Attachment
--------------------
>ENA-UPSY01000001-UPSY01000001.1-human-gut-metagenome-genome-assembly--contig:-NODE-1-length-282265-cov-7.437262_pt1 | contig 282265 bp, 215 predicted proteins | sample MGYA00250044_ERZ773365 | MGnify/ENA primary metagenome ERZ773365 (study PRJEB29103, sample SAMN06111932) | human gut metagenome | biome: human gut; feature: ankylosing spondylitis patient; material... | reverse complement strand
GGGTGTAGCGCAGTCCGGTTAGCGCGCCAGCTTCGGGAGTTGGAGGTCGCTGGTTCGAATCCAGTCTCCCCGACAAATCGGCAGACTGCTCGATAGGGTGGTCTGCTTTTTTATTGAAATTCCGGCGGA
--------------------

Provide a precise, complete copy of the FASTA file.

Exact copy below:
>ENA-UPSY01000001-UPSY01000001.1-human-gut-metagenome-genome-assembly--contig:-NODE-1-length-282265-cov-7.437262_pt1 | contig 282265 bp, 215 predicted proteins | sample MGYA00250044_ERZ773365 | MGnify/ENA primary metagenome ERZ773365 (study PRJEB29103, sample SAMN06111932) | human gut metagenome | biome: human gut; feature: ankylosing spondylitis patient; material... | reverse complement strand
GGGTGTAGCGCAGTCCGGTTAGCGCGCCAGCTTCGGGAGTTGGAGGTCGCTGGTTCGAATCCAGTCTCCCCGACAAATCGGCAGACTGCTCGATAGGGTGGTCTGCTTTTTTATTGAAATTCCGGCGGA